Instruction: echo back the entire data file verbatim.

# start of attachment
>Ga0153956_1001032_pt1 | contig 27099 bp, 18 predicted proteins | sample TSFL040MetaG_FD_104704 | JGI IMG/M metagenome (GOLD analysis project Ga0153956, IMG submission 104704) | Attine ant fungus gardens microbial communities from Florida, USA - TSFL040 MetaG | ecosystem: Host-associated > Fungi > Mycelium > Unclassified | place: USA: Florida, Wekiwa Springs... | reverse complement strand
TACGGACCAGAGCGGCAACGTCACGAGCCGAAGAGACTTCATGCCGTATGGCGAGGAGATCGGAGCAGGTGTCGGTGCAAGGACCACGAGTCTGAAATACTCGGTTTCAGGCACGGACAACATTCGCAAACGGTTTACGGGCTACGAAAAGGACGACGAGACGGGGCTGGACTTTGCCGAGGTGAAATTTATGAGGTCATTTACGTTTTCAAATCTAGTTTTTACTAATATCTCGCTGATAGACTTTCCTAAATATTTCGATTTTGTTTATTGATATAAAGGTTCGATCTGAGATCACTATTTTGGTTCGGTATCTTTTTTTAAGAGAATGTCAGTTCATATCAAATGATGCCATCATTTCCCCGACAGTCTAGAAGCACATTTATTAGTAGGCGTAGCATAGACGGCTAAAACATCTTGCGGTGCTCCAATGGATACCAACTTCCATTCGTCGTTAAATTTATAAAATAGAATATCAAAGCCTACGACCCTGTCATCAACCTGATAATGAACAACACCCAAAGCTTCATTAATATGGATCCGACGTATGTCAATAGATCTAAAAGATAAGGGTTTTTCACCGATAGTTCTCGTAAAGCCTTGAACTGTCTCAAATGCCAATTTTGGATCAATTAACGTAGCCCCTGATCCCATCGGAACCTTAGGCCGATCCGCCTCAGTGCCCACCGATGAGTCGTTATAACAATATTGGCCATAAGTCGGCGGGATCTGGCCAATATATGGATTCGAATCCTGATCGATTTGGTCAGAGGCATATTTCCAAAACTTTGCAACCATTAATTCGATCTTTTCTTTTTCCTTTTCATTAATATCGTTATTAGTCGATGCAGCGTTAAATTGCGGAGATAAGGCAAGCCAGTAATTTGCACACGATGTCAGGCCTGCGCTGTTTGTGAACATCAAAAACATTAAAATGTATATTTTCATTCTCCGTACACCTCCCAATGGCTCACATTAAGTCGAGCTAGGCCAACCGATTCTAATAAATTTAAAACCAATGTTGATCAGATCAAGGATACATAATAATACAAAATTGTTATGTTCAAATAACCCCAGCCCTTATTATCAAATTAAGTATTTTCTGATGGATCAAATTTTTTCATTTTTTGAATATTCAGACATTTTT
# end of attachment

>Ga0153956_1001032_pt1 | contig 27099 bp, 18 predicted proteins | sample TSFL040MetaG_FD_104704 | JGI IMG/M metagenome (GOLD analysis project Ga0153956, IMG submission 104704) | Attine ant fungus gardens microbial communities from Florida, USA - TSFL040 MetaG | ecosystem: Host-associated > Fungi > Mycelium > Unclassified | place: USA: Florida, Wekiwa Springs... | reverse complement strand
TACGGACCAGAGCGGCAACGTCACGAGCCGAAGAGACTTCATGCCGTATGGCGAGGAGATCGGAGCAGGTGTCGGTGCAAGGACCACGAGTCTGAAATACTCGGTTTCAGGCACGGACAACATTCGCAAACGGTTTACGGGCTACGAAAAGGACGACGAGACGGGGCTGGACTTTGCCGAGGTGAAATTTATGAGGTCATTTACGTTTTCAAATCTAGTTTTTACTAATATCTCGCTGATAGACTTTCCTAAATATTTCGATTTTGTTTATTGATATAAAGGTTCGATCTGAGATCACTATTTTGGTTCGGTATCTTTTTTTAAGAGAATGTCAGTTCATATCAAATGATGCCATCATTTCCCCGACAGTCTAGAAGCACATTTATTAGTAGGCGTAGCATAGACGGCTAAAACATCTTGCGGTGCTCCAATGGATACCAACTTCCATTCGTCGTTAAATTTATAAAATAGAATATCAAAGCCTACGACCCTGTCATCAACCTGATAATGAACAACACCCAAAGCTTCATTAATATGGATCCGACGTATGTCAATAGATCTAAAAGATAAGGGTTTTTCACCGATAGTTCTCGTAAAGCCTTGAACTGTCTCAAATGCCAATTTTGGATCAATTAACGTAGCCCCTGATCCCATCGGAACCTTAGGCCGATCCGCCTCAGTGCCCACCGATGAGTCGTTATAACAATATTGGCCATAAGTCGGCGGGATCTGGCCAATATATGGATTCGAATCCTGATCGATTTGGTCAGAGGCATATTTCCAAAACTTTGCAACCATTAATTCGATCTTTTCTTTTTCCTTTTCATTAATATCGTTATTAGTCGATGCAGCGTTAAATTGCGGAGATAAGGCAAGCCAGTAATTTGCACACGATGTCAGGCCTGCGCTGTTTGTGAACATCAAAAACATTAAAATGTATATTTTCATTCTCCGTACACCTCCCAATGGCTCACATTAAGTCGAGCTAGGCCAACCGATTCTAATAAATTTAAAACCAATGTTGATCAGATCAAGGATACATAATAATACAAAATTGTTATGTTCAAATAACCCCAGCCCTTATTATCAAATTAAGTATTTTCTGATGGATCAAATTTTTTCATTTTTTGAATATTCAGACATTTTT